On Tuesday, July 22, the Herald carried a news story headlined “Student grants are back!”
In the article, the newspaper reported: “Government has re-introduced grants for students in State institutions, which were stopped several years ago due to non-repayment, to boost access to higher and tertiary education and empower people, especially the youth.”
The paper followed up this article with an editorial, on July 23, headlined: “Student grants will bolster education quality.”
In that editorial, the daily said the government had “scrapped the grants mainly due to non-repayment by students who had benefited from the grants. The year 2002 saw the government introducing a new financing policy to broaden access and opportunities in higher education”.
The headline’s suggestion that grants have been restored is misleading, as it fails to make the distinction between a grant and student loan.
In the July 22 article, the Herald itself quotes the Minister of Higher and Tertiary Education, Science and Technology Development Minister, Amon Murwira, as saying that these were loans that would have to be repaid.
“We are now very strict. This is a commercial arrangement and students will have to pay (back). Government used to have this facility, but it collapsed during the 90s due to non-payment,” the Herald quotes Murwira as saying.
Grants and student loans are provided for under the Manpower Planning and Development Act.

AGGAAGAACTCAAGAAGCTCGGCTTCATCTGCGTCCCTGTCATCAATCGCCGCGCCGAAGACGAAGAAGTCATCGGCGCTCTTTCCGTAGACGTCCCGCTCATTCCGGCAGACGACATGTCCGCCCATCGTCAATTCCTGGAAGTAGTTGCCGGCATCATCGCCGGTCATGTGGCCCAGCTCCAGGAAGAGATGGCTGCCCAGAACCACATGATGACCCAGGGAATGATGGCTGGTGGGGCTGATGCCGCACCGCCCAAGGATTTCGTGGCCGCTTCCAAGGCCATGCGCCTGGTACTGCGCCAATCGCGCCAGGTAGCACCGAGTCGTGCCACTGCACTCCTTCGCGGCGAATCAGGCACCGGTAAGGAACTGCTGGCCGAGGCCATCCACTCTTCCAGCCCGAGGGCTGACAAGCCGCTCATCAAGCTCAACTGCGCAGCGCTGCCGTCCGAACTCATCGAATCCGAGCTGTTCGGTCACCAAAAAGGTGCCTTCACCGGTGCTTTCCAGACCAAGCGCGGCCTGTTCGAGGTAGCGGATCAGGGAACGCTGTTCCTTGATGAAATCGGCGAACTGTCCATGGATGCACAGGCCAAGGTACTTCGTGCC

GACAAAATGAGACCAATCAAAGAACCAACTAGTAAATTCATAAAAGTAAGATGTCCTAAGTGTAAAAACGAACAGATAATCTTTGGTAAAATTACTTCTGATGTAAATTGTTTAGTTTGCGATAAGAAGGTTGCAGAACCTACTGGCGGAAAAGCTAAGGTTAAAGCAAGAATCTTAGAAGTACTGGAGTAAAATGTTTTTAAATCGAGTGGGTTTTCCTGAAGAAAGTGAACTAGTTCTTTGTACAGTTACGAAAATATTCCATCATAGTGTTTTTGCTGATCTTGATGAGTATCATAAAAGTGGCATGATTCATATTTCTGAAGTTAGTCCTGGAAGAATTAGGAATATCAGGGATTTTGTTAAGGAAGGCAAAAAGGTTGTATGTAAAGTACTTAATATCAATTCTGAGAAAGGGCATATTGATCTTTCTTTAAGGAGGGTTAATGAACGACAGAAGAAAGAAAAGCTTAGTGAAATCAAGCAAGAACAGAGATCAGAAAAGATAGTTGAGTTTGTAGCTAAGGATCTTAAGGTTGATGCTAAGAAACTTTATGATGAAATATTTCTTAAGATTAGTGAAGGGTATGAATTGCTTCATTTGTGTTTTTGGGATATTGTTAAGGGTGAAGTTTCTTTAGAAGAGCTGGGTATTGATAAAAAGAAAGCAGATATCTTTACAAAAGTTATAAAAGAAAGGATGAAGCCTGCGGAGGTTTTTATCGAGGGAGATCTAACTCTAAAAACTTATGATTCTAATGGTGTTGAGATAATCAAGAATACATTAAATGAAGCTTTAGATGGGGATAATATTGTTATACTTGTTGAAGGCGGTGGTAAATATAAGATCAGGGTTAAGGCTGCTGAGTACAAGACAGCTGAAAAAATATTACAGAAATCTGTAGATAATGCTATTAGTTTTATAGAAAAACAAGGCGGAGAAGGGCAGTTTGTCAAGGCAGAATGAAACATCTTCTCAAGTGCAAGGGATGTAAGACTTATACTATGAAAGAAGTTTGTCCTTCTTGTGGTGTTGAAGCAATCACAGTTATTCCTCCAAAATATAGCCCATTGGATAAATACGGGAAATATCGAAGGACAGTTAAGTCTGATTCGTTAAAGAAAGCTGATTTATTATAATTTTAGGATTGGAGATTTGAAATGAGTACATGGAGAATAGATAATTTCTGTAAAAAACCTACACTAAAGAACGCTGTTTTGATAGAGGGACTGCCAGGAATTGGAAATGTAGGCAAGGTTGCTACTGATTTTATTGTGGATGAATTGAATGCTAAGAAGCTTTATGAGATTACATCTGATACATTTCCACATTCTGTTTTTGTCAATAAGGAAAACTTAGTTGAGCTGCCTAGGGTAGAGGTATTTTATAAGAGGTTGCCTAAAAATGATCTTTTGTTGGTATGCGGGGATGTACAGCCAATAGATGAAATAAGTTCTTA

Under Chapter 14 of the Act, “after consultation with the Minister responsible for finance, (the Minister of Higher Education) may make a grant or loan to or in respect of any teachers college, technical or vocational institution, university or university college” for tuition, student accommodation, salaries for teaching staff or for vocational education or training.
The Act says any grant or loan “shall be in such amount and made subject to such terms and conditions as the Minister, after consultation with the Minister responsible for finance, may fix”.
The 2019 budget, which appropriated $375.8 million for the Ministry of Higher and Tertiary Education, Science and Technology Development, did not provide for grants.
Instead, Treasury announced plans for a partnership with a private education fund, Fundi Capital, to launch a student loan facility called Edu Loan.
“The loans target payment of tuition fees, accommodation and educational materials. However, to access the above loans, students need to have collateral security to guarantee repayment of the loans plus interest. The 2019 budget has, therefore, set aside resources amounting to US$8 million to cater for those disadvantaged students without the required security,” the 2019 budget statement says.
The Herald failed to distinguish between a loan and a grant. Whereas a grant is a form of financial aid that does not need to be repaid, a loan requires repayment.
What the Zimbabwe government has announced is a plan to launch a new student loan scheme.
The Herald article is therefore misleading.- ZimFact